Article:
Can Southeast Asia capitalize on artificial intelligence?


Dean

Diaan-Yi Lin, Senior Partner & Managing Partner,
McKinsey

Artificial intelligence (AI) technologies can benefit Southeast Asia in many ways, from making much-needed services more accessible, to enhancing the quality of jobs across the region. Attaining these improvements won’t be easy, but positive outcomes will be more likely if the right investments, education programs, and policies are in place.
The good news is that all of ASEAN’s member states are engaged in AI research already, with Singapore leading in multiple industries. In a recent paper, my colleagues at the McKinsey Global Institute (MGI) and I explored the implications of this activity: how it can help the region, and what companies and governments can do to maximize the benefits of AI.
Three of MGI’s findings on the potential of AI for Southeast Asia stood out to me.

1. AI technologies can help provide services that millions of Southeast Asians truly need.
AI could expand access to financial services, power new models for providing health care, and develop personalized learning plans for everyone from schoolchildren to mid-career professionals, among other applications. In an example from outside Southeast Asia, Alibaba used advanced analytics to develop Zhima Credit, an in-house credit bureau in China. In ASEAN, such a service could help financial institutions lend to unbanked groups.

2. AI technologies can improve the working lives of Southeast Asians.
AI is essential to most forms of automation, from machine learning to robotics. And automated equipment and computer systems can be used to perform many of the activities that human workers do today, including repetitive and physically stressful tasks. That would free humans to concentrate on work requiring creativity and thought.

3. AI can create value for companies and consumers.
MGI’s research suggests that early adopters of AI report higher profit margins—and return the extra value to consumers, so they can set themselves apart from competitors. Financial services, high tech, and telecom companies in ASEAN have led the way in adopting AI technologies. The providers of public services like health care and transportation have also embraced certain AI applications. According to MGI’s estimates for Southeast Asia, organizations that proactively adopt AI could create nearly more $900 billion in economic value than their less proactive peers.
AI’s prospects for creating economic and social benefits in Southeast Asia do not ensure that the technology will be deployed quickly or widely. But several courses of action identified by MGI can help accelerate and broaden the adoption of AI.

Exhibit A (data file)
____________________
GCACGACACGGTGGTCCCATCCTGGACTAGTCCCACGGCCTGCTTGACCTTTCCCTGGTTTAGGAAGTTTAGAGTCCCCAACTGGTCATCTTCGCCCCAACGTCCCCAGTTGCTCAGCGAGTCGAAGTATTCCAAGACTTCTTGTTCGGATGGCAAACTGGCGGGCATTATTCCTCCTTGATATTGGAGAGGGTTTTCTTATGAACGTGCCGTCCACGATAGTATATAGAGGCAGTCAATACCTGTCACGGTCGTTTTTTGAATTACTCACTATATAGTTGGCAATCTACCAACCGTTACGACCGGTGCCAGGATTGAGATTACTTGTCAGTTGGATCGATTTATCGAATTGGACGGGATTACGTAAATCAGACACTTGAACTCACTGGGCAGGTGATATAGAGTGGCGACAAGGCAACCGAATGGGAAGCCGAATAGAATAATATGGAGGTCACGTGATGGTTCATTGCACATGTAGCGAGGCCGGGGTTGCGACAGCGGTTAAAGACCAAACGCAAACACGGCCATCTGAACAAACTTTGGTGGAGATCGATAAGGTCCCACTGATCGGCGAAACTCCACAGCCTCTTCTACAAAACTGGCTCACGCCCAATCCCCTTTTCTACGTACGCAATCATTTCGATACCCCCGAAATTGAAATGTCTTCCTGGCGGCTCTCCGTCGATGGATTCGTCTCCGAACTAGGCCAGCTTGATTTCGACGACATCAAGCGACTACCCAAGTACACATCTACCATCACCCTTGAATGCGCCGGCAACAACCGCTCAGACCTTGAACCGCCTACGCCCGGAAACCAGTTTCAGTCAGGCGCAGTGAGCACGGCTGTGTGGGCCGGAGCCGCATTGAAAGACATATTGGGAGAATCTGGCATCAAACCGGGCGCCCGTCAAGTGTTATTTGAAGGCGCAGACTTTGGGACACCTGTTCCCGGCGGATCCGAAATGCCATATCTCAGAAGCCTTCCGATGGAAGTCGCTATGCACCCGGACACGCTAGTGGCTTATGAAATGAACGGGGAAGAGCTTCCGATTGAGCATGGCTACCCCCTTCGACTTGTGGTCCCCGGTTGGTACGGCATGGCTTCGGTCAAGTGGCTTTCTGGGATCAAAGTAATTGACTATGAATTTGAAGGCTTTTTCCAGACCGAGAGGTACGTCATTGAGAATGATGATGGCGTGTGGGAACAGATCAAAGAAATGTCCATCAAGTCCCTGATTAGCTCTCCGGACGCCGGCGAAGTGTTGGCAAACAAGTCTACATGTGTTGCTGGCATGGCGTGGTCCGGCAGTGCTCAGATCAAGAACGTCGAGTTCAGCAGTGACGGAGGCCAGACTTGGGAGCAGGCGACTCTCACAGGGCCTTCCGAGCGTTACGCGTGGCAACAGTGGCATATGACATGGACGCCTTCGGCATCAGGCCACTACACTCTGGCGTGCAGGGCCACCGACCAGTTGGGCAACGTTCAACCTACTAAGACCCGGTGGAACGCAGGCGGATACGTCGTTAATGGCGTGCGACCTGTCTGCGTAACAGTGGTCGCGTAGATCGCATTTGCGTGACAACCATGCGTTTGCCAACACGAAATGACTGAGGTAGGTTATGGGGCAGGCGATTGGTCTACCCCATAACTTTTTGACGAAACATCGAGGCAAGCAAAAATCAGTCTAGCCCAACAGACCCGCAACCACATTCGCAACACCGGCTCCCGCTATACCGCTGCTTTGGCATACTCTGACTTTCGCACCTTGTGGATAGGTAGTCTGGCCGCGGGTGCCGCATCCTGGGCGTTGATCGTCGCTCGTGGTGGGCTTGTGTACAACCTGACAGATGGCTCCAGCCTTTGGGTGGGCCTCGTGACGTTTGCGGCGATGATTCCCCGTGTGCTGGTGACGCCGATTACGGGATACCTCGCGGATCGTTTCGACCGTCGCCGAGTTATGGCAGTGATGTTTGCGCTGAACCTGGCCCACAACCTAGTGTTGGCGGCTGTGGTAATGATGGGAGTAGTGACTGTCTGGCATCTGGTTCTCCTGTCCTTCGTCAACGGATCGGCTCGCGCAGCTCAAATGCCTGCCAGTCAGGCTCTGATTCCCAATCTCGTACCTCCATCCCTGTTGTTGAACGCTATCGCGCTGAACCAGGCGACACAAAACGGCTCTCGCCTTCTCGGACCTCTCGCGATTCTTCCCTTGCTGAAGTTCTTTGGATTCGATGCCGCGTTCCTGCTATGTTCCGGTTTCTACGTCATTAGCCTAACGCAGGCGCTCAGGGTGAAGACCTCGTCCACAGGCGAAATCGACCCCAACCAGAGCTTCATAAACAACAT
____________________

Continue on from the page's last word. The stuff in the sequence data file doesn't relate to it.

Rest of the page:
1. Companies can ramp up their investments in AI.
As noted above, it appears likely that early adopters of AI will capture most of the benefits. Tech giants, mostly in China and the United States, have made more than three-fourths of all AI investments to date. In ASEAN, companies in the finance, high tech, and telecom sectors account for more than half of the region’s AI applications. Investment and innovation have been slower in manufacturing and transportation, the two sectors that MGI sees as having the largest untapped opportunities to create value with AI.business model capability).

2. Companies can make profound changes to the way they do business.
Some businesses in ASEAN have seen their AI initiatives come up short because they aren’t set up to make full use of the technology. Telecom operators, for example, have struggled to scale up their uses of AI because they lack the right digital talent. The playbook for adopting AI is similar to that for adopting other digital technologies: create robust systems for collecting, organizing, and storing data; embrace a culture of making decisions based on data; and train and hire the right talent, from the data scientists who work directly with AI systems, to “business translators” who act as an intellectual bridge between managers and technical experts.

3. Governments can guide the development of AI toward positive social outcomes.
By creating region-wide policies, ASEAN can help expand the development and adoption of AI technologies. Policies that make the regional data environment more open, safeguard user privacy as well as intellectual property, and respond to cybersecurity threats could all be considered in this regard. National governments in the region could also make seed investments in hubs for AI innovation, talent development, entrepreneurship, and commercialization.

4. Companies and governments can work together to manage the labor dynamics that AI will create.
Looking again at automation (which is not synonymous with AI, but does relate to it closely), MGI estimates that just 5 percent of occupations could be fully automated with current technologies, while many more could be partly automated. Helping people to adjust to the resulting changes in their occupations will likely involve coordinated action by companies and governments. Governments, for example, might look at how their investments in lifelong education can help workers develop the skills to succeed in the digital economy, while business leaders can help reorganize roles and organizational structures to maximize the time that workers spend on higher-value activities.MGI’s research strongly suggests that AI can benefit large numbers of people — and that institutions across the region can maximize the economic and social gains from this technological shift. This will, however, require reskilling and upskilling of talent to ensure that people are prepared for the changes. Earlier advances in technology have given Southeast Asia’s companies and governments valuable experience in navigating economic transitions that were brought about by innovation. I am confident that we can draw on this experience to steer the development of AI toward positive outcomes.